It is no surprise that energy efficiency discussions have widely spread to include glass tempering lines. After all, glass tempering can’t be considered a “green process”. How we look at energy consumption is not only about green values, the environment and government subsidies, it’s also about decreasing operating costs.
The topic, however, is also maybe the most misunderstood one in the industry. Line manufacturers and processors talk constantly using the terms without fully comprehending what certain terms and numbers actually mean. We wanted to give you some insight into your real line energy consumption and how to minimize it. No matter if you are thinking of going into the business or are already running a tempering line, we believe this information will be helpful.
In Part 1, I will concentrate on helping you understand where the energy is actually going. And Part 2 will include practical guidelines to minimize your energy consumption.
Let’s start from defining the main terms. To make things simple, there are 3 terms you need to understand:
Energy consumption is the amount of kWh you use to get a certain amount of glass processed. Note! The unit of energy consumption is kWh, not kW or kVA. Energy consumption should always be mentioned as the function of produced glass per area, and thus, the energy consumption unit should always be kWh/m2 (or ft2).
Installed power, which has nothing to do with energy consumption, is the power of all electrical components calculated together. This figure alone does not mean anything. However, the heating power directly tells the tempering line’s ability to run at high-capacity production. When combined with information on how much of this power is used at different stages in the process, it can be used to dimension transformers. As a comparison, this is like looking closely only at the engine size when buying a car without looking at the fuel consumption figures.
The average process power (APP) means the average power demand during one tempering cycle with a given product. The unit of APP is usually kVA or kW. APP always changes with the glass type and thickness. APP can be easily decreased – just run less glass. In other words, APP is always higher the more glass you run. So for instance, if you have a fast and efficient tempering line, your APP will be higher. Note! This does not apply to energy consumption (kWh). If you have a fast and efficient tempering line, the energy consumption per produced m2 will actually decrease.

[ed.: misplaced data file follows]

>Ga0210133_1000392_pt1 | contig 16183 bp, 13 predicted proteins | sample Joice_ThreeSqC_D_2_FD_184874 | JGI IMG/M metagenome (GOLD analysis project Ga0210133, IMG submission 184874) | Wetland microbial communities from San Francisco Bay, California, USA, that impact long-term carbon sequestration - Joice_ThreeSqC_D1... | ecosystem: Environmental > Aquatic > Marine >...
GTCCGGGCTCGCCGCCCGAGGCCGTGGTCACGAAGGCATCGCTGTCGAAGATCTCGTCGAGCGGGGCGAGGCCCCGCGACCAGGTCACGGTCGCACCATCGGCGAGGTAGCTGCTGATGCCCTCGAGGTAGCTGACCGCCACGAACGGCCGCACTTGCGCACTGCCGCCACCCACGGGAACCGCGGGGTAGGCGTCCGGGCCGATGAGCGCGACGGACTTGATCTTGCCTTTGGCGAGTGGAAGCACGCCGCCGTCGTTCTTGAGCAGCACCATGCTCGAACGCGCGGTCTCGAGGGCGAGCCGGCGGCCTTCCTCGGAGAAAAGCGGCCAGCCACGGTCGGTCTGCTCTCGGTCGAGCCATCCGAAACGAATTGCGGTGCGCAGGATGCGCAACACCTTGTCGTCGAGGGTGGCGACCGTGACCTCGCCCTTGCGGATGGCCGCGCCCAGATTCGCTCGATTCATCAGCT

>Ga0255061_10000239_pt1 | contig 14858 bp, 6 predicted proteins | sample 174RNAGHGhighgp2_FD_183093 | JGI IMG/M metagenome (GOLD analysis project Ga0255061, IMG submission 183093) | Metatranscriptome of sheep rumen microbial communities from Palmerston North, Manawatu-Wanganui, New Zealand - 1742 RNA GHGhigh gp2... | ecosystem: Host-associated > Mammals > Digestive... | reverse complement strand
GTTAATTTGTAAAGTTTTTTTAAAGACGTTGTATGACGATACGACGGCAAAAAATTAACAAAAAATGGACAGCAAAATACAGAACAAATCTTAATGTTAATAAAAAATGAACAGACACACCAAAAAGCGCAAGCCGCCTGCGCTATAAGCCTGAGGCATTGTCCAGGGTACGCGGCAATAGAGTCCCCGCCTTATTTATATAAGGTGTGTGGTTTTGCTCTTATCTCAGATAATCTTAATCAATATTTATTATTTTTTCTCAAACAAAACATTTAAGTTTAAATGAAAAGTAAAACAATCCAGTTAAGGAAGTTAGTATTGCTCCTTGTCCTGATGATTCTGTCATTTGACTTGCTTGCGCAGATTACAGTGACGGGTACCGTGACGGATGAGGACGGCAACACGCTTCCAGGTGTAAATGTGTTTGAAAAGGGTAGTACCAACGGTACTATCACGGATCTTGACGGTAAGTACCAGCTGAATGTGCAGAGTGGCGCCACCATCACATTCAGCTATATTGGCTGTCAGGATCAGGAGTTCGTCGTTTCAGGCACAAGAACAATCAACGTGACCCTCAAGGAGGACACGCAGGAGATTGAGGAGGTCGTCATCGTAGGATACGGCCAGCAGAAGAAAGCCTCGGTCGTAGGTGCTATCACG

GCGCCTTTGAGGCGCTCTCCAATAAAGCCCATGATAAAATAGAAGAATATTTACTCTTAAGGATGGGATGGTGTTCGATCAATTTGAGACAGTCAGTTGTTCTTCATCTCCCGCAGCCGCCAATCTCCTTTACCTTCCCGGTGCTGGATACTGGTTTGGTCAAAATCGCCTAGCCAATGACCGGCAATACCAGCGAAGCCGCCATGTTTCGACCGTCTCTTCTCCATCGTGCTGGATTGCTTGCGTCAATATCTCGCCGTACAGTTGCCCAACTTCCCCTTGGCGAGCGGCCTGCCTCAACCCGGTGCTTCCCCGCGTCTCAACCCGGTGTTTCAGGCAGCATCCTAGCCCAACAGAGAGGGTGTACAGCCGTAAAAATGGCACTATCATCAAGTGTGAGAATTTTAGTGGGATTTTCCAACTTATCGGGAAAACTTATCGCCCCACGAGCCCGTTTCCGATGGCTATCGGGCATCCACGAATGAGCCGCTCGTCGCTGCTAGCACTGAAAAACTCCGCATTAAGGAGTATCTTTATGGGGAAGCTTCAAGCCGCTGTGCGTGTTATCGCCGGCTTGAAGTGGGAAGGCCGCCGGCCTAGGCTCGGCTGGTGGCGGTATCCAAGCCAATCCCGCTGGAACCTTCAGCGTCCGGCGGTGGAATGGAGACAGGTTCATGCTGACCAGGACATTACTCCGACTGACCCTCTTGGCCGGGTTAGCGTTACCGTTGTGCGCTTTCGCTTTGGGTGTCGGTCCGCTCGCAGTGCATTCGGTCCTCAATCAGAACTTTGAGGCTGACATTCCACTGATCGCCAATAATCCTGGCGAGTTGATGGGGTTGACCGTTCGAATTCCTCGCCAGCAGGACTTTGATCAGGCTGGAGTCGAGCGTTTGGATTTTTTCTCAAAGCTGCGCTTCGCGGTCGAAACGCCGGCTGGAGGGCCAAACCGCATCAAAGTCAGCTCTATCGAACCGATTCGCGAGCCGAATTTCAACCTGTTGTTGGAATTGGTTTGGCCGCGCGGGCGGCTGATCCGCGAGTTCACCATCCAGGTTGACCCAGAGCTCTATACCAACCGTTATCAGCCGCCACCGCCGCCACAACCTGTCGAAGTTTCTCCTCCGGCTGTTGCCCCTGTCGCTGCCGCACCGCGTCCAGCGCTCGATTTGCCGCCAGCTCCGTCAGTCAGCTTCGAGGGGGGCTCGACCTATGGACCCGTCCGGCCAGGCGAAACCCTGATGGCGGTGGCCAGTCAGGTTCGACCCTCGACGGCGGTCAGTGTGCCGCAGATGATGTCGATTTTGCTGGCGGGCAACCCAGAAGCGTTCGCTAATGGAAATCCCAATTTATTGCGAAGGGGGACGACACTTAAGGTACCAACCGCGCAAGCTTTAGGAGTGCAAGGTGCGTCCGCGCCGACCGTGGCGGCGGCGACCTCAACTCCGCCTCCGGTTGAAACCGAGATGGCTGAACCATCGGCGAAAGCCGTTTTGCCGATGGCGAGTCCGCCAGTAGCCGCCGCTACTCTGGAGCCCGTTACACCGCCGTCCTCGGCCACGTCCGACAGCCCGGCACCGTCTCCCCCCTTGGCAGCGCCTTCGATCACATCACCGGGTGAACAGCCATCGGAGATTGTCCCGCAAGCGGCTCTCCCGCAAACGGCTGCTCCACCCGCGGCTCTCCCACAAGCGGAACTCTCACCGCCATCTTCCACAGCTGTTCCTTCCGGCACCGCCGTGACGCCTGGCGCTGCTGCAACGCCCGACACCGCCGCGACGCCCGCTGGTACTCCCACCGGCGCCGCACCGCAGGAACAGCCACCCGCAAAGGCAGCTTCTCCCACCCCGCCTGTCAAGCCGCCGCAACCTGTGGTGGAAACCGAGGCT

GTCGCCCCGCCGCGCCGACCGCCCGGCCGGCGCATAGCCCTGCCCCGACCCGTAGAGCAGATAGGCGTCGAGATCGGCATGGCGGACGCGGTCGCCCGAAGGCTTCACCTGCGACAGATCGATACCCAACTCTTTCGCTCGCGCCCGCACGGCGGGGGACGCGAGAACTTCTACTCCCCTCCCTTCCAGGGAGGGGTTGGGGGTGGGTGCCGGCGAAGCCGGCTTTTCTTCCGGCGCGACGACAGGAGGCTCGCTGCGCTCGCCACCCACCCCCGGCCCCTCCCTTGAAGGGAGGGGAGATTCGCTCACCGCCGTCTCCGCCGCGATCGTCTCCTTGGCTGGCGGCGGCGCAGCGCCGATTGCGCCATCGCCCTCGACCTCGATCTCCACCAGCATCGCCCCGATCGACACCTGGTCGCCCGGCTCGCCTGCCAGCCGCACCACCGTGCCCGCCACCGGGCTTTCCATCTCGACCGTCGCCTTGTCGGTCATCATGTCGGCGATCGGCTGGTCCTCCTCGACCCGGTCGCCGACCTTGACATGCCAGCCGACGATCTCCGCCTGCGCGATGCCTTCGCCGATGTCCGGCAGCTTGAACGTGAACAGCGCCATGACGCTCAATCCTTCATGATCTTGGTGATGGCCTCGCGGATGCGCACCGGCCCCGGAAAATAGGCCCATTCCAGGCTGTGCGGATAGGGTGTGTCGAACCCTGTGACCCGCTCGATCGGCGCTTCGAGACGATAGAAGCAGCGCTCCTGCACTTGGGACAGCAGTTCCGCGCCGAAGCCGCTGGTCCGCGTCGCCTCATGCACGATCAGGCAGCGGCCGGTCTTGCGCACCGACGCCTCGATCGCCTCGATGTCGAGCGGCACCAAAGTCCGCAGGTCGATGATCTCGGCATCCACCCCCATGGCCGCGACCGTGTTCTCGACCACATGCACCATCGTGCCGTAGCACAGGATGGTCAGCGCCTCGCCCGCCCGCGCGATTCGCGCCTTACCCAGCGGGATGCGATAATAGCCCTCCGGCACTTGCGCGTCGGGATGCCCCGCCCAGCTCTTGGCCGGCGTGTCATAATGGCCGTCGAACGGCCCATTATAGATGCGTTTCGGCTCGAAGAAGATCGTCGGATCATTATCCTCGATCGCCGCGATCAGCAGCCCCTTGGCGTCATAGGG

Now, let’s look more closely at the tempering line’s energy consumption.
Tempering line energy consumption breakout
To understand which of these machine parts has a bigger impact, here is an example of one glass tempering line when it runs different glass types.
Let’s look more in detail into each section of the line. As loading and unloading conveyors are peanuts in terms of overall line energy consumption, let’s concentrate on the furnace and the quench.
Energy consumption in heating
The furnace section accounts for the biggest share of the total glass tempering line energy consumption. The most significant amount of energy actually goes to heating the glass. The nice thing is that heating the glass is constant. It cannot be affected, since it is determined by the nature of float glass as a material and the laws of physics. This means no matter what technology you have, the glass will always need the same amount of energy to be heated up.
In the theoretical world, the only energy needed would be the theoretical minimum for glass heating. In real life, however, we have losses. These losses are:
Energy consumption in quenching and cooling
The quench also forms a significant part of the total energy consumption in the tempering process. With thinner glasses, it actually accounts for approximately the same amount of total energy consumed as the heating.
The component that consumes energy in the quench is blower motor(s), which create an air pressure that tempers the glass. The main factors that affect the total energy consumption in the quench are:
Loading efficiency: The bigger the loading efficiency, the lower the energy consumption.
System used to run the blower motor (like inverters): Inverters allow the motor power to run down in between the heating cycles in an oscillating furnace. The more you can run the power down, the more energy you can save.
Pressurized area in quenching: Sometimes thin glass is run with lower loading efficiency. The solution is to limit the pressurized area in the quench.
Capacity of the furnace: The capacity of the furnace has a direct impact on the kWh/m2. The higher the line capacity, the lower the blower idling time and power. Even though blower motors have inverters, they still consume some energy in between the loads.
In Part 1, I concentrated on defining the main sources of energy consumption. You hopefully can pick up some actionable points just by understanding the concepts correctly. In Part 2, I will include practical advice regarding the parts you should concentrate on when aiming to minimize your tempering line’s energy consumption. Stay tuned!
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